Cold and flu season’s upon us! Get some tips on keeping kids comfortable at home.
Ah, ah, ah-choo! It’s that time of year, when tissues fly off the shelves, and parents prowl the aisles for over-the-counter medications (OTC). But wait — is it OK to give OTC meds along with a doctor’s prescription? Do hand sanitizers really work? And what about other home remedies for sore throats and coughs?
In the summer of 2011, some makers of liquid acetaminophen revised their infant and children products to contain a standard amount of medicine. Prior to that, infant’s medicine was three times as strong as the children’s version. Why the change? “Overdoses were happening,” says Rosy Thind, M.D. with Group Health Associates in Finneytown. She explains that parents were giving toddlers and kids the same medicine they were giving to their infants, and not realizing that the infant drops were more concentrated so that infants didn’t have to consume as much liquid. The concentration of the infant drops is now diluted to match the children’s concentration (160mg/5mL), so be sure to check the dosing amounts before administering any medication.
Of course, it’s always best to consult your pediatrician before giving your child any kind of OTC pain or fever reliever. Thind advises parents to steer clear of ibuprofen for babies under 6 months, as there haven’t been any real studies to test the effects. She also says parents should not give acetaminophen to infants under 2 months of age. “If they display symptoms like a fever or are irritable, then they need to be seen, as they could have a serious infection.” Parents should always call their pediatrician if their infant under 2 months of age has a fever of 100.4 degrees or higher, and call if your child’s fever reaches 103 degrees. Thind also advises that parents take into consideration how their child appears. “Do they perk up after some medication? What other symptoms are present?” she says.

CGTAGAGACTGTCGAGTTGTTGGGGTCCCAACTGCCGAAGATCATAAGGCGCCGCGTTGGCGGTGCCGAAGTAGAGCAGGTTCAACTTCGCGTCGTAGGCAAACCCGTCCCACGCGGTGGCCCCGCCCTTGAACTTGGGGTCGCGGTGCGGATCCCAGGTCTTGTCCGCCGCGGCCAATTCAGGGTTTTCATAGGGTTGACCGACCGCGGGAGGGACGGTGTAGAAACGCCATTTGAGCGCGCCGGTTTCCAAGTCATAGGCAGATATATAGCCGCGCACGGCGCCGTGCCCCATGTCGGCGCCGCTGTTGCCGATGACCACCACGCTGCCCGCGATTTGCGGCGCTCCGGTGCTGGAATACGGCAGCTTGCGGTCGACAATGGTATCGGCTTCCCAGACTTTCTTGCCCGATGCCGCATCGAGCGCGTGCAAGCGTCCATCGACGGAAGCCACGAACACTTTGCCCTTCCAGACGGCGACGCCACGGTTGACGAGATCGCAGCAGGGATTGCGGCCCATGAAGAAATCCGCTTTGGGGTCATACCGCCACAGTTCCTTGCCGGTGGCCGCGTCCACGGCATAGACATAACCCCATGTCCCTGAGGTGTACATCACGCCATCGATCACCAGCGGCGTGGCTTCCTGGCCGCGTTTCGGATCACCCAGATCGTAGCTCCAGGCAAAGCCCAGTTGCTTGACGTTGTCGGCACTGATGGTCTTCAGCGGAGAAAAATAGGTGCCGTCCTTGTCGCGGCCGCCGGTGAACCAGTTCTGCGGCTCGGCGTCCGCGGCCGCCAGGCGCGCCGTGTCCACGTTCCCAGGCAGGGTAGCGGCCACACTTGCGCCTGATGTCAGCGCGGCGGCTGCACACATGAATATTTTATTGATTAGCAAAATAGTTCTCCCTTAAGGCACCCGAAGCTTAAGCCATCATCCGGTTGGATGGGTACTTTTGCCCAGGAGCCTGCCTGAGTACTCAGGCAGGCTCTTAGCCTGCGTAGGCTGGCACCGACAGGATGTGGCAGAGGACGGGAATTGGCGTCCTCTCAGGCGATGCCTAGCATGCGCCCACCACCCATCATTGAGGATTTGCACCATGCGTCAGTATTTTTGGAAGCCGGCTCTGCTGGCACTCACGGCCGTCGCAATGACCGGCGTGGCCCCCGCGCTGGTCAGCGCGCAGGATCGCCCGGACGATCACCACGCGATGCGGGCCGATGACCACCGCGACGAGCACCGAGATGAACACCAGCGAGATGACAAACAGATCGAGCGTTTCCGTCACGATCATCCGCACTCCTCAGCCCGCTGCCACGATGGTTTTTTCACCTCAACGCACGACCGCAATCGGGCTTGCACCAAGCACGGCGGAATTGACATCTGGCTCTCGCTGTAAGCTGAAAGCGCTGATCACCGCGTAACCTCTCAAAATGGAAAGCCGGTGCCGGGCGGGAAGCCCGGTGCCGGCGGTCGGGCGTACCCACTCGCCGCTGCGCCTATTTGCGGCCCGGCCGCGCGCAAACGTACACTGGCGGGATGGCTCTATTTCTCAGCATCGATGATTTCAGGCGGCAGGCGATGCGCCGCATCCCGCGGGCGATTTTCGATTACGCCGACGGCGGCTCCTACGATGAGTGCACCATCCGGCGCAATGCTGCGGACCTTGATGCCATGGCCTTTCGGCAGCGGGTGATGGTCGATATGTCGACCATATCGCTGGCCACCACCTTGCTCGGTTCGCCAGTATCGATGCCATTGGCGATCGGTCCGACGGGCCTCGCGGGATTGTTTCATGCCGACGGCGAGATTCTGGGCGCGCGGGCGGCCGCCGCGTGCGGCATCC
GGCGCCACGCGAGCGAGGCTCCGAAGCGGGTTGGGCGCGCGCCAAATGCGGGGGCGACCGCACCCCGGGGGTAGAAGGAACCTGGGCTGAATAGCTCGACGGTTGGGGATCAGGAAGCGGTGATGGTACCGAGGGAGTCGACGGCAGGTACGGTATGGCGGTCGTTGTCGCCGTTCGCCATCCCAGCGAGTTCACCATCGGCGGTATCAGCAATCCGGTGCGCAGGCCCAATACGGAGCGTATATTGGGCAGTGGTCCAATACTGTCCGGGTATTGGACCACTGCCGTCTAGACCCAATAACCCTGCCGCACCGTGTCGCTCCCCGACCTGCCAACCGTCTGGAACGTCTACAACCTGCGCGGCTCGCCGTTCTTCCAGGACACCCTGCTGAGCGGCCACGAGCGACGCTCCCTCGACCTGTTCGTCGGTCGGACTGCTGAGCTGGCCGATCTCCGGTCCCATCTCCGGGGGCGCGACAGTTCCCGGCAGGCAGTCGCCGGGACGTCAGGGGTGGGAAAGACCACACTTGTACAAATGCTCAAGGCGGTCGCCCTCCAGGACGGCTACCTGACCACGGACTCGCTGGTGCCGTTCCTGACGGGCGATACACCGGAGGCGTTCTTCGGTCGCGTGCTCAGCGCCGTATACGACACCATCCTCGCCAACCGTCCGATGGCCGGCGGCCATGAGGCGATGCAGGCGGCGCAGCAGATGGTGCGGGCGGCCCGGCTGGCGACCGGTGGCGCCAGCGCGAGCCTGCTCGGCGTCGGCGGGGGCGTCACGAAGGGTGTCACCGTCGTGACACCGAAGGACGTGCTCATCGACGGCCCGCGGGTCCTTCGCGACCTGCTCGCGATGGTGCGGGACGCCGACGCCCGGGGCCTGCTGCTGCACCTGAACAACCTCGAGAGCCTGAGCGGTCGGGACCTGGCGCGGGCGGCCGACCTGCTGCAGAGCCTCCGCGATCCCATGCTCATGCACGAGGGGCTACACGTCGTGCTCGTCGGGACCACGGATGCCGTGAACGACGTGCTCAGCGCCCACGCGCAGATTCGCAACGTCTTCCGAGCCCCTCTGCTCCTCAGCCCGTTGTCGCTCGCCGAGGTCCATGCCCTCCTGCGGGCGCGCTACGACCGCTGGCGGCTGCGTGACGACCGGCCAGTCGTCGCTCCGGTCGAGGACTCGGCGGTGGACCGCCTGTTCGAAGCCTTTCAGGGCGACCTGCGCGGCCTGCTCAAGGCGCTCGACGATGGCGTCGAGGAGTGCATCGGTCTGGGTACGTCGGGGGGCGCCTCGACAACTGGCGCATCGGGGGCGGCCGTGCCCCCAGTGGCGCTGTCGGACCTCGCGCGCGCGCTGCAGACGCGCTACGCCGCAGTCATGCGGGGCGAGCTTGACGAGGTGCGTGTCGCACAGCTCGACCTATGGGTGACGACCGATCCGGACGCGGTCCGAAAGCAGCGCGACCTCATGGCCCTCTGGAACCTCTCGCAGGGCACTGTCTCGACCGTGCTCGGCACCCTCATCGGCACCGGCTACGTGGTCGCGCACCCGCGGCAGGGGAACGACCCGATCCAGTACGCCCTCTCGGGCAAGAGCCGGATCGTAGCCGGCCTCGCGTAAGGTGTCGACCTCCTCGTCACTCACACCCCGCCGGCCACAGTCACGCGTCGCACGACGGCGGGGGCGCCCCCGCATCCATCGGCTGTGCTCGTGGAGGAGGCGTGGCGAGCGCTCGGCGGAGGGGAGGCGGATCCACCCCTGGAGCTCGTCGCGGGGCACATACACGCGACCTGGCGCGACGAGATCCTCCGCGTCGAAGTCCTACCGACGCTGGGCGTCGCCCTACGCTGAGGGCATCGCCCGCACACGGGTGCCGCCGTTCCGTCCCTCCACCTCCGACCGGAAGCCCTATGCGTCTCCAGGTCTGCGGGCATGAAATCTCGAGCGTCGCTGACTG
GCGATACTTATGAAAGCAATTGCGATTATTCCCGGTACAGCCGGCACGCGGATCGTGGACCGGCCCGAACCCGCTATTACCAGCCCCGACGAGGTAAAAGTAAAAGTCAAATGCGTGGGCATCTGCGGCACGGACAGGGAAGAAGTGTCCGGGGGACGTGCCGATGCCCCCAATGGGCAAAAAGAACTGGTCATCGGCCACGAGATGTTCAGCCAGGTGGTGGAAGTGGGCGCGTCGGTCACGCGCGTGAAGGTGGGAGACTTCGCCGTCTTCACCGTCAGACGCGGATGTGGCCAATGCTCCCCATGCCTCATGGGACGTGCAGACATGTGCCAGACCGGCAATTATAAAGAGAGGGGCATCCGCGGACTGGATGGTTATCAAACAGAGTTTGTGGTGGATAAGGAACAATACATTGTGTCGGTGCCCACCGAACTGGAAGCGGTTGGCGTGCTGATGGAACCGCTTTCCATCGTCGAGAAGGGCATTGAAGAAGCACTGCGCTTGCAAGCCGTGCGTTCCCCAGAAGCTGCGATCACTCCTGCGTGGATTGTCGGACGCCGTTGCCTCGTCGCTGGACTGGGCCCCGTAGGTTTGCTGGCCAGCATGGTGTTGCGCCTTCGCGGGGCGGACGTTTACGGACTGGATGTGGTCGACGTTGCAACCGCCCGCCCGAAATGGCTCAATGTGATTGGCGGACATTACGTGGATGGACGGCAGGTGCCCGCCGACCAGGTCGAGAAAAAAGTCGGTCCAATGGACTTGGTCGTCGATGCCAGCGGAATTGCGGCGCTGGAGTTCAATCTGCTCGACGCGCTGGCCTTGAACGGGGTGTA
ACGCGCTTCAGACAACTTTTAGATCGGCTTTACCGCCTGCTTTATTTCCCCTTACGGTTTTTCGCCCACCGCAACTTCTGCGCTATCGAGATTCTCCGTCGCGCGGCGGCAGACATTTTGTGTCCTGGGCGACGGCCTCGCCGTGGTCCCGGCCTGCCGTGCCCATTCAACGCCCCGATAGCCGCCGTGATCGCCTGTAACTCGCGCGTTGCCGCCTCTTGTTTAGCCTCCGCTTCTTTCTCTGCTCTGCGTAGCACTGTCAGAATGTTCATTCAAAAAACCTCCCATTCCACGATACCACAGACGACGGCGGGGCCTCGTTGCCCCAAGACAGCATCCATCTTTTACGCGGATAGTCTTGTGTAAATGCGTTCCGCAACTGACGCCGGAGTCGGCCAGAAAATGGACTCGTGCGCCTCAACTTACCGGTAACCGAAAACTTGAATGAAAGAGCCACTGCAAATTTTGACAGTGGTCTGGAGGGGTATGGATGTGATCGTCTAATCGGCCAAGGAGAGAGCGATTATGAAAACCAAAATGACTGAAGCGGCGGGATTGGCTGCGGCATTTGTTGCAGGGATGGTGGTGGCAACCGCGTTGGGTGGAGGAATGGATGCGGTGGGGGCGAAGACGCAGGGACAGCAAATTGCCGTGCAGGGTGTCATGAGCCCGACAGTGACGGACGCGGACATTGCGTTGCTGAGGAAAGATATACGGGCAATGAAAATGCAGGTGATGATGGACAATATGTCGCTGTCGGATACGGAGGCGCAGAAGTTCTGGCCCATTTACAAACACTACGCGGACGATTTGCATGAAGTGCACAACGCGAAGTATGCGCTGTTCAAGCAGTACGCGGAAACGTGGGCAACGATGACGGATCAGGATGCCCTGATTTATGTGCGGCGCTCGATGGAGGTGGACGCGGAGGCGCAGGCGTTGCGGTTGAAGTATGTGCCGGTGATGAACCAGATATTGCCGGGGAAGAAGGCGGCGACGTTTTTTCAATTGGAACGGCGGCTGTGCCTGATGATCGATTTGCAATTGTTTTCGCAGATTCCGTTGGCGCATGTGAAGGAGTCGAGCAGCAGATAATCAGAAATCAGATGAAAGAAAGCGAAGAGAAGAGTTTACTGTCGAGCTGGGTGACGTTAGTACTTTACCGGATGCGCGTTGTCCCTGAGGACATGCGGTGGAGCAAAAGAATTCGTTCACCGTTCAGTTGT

Help at Home
Thind says it is OK to give an OTC medication like ibuprofen or acetaminophen along with a doctor’s prescription – just make sure your pediatrician knows about it. “It’s OK with antibiotics, there’s no drug interaction,” she says, adding that antibiotics won’t be prescribed for a cold caused by a virus. Which unfortunately means that your little guy or gal is going to have to suffer through it. But there are some home remedies that might help ease his or her symptoms, along with acetaminophen or ibuprofen for fevers or pain. Thind says a teaspoon of honey for kids over 1 year is good for congestion and coughs, and tea or warm soup is a good way to thin mucous. “Parents can also sit in a steamy bathroom with their child and read a book.”
You can also break out the vaporizer or humidifier. “Either one is helpful for colds caused by a virus,” says Thind, “as they both put moisture in the air.” Vaporizers typically put out warm steam, while humidifiers provide a cool mist. Make sure you keep them clean, though! “Mold can build up if they’re not cleaned and drained,” says Thind, adding that parents should always read the manufacturer’s instructions for proper cleaning guidelines.
A Word on Prevention
The most important thing you can do this cold season? “Cover your mouth when you cough or sneeze and wash your hands!” says Thind. She suggests a good trick to teach your kids: sing the Alphabet Song while scrubbing their hands (ALL of their hands, including palms, fingers, backs of hands and wrists). When they reach the last letter, they’re done. “And regular soap is fine, it doesn’t have to be anti-bacterial,” she says, adding that hand sanitizers are OK to use a couple times throughout the day, but always wash your hands at a sink whenever you can.